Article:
See: Summit Announcement
       NPCC 2019 Report (Special Issue)
       Earth Institute Press Release


Climate Scenarios the Focus of Presentations at Denver Forum

March 14, 2019

The 2019 Forum on Scenarios for Climate and Societal Futures was held at the University of Denver in Denver, Colorado, March 12–13. Organized by the International Committee on New Integrated Climate Change Assessment Scenarios (ICONICS) and the Frederick S. Pardee Center for International Futures, the Forum brought together more than 250 experts from around the world who are using or developing scenarios for use in climate change and sustainability analysis. Alex de Sherbinin, CIESIN associate director for science applications, gave a presentation, “Data Visualization and Cognition: The Challenge of Future Scenario Development,” and presented a poster, “Policy Responses to Future Scenario Development: Lessons from the Groundswell Project.“

See: 2019 Forum on Scenarios for Climate and Societal Futures


Latest Update to Global Gridded Population Data Available Via Web Map Service

March 12, 2019

Comparison map of basic demographics, young populations on top and aging populations on bottom

The latest update to the Gridded Population of the World data collection, GPW version 4.11, provides access to more than 100 interactive map layers through a Web Map Service (WMS), facilitating visualization through map tools such as the SEDAC Map Viewer. The WMS now includes 78 map layers for population estimates by age and sex categories for the year 2010, enabling users to explore potential differences in the spatial distribution of specific population subgroups. Version 4.11, available from the NASA Socioeconomic Data and Applications Center (SEDAC) operated by CIESIN, also corrects several technical issues from the previous version, most notably re-coding missing data values.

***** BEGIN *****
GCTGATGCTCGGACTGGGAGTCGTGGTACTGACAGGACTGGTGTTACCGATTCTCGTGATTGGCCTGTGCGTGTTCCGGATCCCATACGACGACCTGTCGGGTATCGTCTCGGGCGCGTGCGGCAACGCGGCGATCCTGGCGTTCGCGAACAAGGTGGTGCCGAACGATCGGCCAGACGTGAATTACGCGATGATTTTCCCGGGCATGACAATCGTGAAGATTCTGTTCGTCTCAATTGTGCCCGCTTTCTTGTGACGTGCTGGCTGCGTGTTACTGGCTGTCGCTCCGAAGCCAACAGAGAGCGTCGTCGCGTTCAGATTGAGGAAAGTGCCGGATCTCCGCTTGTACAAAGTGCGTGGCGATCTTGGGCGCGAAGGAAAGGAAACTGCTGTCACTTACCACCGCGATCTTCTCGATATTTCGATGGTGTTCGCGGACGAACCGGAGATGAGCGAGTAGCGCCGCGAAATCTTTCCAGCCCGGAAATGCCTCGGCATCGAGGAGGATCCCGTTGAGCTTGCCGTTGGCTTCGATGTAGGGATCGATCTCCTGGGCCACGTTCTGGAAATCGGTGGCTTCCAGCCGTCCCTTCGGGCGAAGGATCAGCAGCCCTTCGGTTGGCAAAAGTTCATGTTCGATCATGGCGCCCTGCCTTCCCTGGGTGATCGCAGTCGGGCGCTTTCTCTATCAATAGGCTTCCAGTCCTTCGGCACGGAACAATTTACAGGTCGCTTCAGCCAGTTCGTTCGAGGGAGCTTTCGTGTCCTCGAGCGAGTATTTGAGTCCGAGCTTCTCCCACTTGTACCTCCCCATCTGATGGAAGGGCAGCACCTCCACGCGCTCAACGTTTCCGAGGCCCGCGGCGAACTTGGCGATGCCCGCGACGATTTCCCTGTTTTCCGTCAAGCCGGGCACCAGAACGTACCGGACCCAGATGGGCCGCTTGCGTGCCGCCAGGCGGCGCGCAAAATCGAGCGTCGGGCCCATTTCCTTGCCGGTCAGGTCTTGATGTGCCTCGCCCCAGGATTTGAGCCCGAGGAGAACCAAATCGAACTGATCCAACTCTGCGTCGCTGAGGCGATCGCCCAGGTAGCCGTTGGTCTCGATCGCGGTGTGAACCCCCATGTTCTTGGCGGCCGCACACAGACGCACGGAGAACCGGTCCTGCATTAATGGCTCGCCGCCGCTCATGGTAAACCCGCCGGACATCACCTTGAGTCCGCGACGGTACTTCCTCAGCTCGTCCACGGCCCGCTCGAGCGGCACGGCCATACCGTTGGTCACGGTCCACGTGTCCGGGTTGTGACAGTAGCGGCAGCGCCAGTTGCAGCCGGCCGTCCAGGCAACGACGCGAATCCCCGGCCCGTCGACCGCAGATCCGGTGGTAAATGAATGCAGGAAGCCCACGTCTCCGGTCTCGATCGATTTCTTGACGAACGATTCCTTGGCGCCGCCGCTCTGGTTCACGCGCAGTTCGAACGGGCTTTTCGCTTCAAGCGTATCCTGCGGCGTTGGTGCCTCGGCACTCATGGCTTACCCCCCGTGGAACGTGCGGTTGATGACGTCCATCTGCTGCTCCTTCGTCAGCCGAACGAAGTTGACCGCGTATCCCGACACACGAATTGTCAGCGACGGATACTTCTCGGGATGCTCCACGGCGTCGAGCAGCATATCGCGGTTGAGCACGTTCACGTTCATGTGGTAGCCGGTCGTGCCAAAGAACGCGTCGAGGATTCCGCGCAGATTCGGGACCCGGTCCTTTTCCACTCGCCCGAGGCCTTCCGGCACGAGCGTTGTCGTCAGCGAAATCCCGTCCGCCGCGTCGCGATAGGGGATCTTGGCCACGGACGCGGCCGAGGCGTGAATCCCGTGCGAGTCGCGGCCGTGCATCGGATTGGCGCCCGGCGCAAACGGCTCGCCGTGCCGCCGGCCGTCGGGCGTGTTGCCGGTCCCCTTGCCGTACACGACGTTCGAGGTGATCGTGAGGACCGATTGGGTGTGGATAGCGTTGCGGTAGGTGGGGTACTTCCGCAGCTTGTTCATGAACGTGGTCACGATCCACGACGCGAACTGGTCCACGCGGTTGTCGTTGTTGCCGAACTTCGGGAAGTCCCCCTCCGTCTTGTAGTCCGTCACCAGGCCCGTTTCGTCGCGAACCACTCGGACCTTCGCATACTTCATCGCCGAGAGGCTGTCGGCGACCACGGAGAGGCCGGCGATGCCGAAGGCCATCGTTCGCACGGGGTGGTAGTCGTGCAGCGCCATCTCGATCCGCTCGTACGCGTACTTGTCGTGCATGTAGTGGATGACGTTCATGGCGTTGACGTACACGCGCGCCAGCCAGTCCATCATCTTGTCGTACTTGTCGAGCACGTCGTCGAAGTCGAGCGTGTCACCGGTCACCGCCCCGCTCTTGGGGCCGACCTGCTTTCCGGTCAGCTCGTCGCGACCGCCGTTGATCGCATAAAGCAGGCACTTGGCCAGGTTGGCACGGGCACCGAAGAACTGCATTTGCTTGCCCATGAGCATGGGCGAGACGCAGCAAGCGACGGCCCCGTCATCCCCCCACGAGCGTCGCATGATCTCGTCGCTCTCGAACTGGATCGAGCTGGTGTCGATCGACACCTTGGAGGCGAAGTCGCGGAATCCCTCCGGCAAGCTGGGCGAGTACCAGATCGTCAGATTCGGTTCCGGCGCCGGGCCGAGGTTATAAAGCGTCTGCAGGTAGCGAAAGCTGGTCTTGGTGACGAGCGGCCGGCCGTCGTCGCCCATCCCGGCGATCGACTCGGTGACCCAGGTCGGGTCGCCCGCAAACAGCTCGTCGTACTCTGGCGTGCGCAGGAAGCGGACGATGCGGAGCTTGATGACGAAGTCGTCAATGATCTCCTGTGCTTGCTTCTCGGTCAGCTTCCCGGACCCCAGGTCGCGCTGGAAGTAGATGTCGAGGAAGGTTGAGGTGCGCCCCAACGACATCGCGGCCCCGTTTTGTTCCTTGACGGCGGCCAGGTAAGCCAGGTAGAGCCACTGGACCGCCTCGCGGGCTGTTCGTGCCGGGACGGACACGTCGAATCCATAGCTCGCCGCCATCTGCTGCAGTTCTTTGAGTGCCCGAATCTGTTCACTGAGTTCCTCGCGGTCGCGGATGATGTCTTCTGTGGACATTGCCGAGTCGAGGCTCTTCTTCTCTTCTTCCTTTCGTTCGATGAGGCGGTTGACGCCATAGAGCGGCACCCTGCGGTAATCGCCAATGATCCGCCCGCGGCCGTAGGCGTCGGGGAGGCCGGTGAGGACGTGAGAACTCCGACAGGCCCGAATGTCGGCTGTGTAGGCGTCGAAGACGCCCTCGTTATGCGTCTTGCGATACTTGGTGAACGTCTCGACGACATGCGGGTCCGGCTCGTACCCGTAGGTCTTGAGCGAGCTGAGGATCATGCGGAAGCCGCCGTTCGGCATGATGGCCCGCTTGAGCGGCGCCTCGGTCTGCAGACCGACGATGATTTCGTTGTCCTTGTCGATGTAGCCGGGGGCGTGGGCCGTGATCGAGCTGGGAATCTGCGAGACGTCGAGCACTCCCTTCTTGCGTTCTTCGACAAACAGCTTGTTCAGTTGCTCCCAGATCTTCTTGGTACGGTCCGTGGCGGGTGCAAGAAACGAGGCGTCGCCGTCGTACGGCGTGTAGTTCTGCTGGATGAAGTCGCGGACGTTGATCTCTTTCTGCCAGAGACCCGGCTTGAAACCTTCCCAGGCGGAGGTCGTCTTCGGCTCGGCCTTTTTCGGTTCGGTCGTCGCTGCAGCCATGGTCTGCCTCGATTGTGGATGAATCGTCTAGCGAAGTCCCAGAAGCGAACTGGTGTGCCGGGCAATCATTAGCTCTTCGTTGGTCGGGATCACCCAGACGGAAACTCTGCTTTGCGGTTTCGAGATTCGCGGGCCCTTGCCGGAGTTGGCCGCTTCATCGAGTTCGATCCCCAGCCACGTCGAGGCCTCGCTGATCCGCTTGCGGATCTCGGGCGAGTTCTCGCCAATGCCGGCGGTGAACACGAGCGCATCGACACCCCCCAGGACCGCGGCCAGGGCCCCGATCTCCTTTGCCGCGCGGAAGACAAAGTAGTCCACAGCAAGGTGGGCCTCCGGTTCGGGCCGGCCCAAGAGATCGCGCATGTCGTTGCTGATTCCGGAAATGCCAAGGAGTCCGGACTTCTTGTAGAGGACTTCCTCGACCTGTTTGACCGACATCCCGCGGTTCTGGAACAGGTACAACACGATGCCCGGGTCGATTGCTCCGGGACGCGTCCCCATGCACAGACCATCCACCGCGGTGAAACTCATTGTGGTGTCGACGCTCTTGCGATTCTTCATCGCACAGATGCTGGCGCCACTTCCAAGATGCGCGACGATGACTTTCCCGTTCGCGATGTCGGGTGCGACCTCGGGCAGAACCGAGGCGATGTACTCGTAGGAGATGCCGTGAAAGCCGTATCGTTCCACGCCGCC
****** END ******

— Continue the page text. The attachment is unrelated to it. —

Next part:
First developed in 1994, GPW has been used widely to support research, planning, and applications on diverse topics, including energy and water management, disaster and humanitarian response, agriculture and food security, public health, transportation and communications, and urban and coastal zone planning. The recently released age and sex data expand GPW’s usefulness for mapping differential vulnerability and risk, studying urbanization and migration, assessing emergency response and public health needs, and other sustainable development applications. The data are free and downloadable from SEDAC, which also provides detailed documentation, premade maps, and interactive mapping tools. Free registration with NASA's Earthdata system is required to download data and maps.

See: Gridded Population of the World (GPWv4.11) data collection
       What's New in Revision 11


New Project To Develop Tools for Assessing Security Implications of Environmental Stressors

March 8, 2019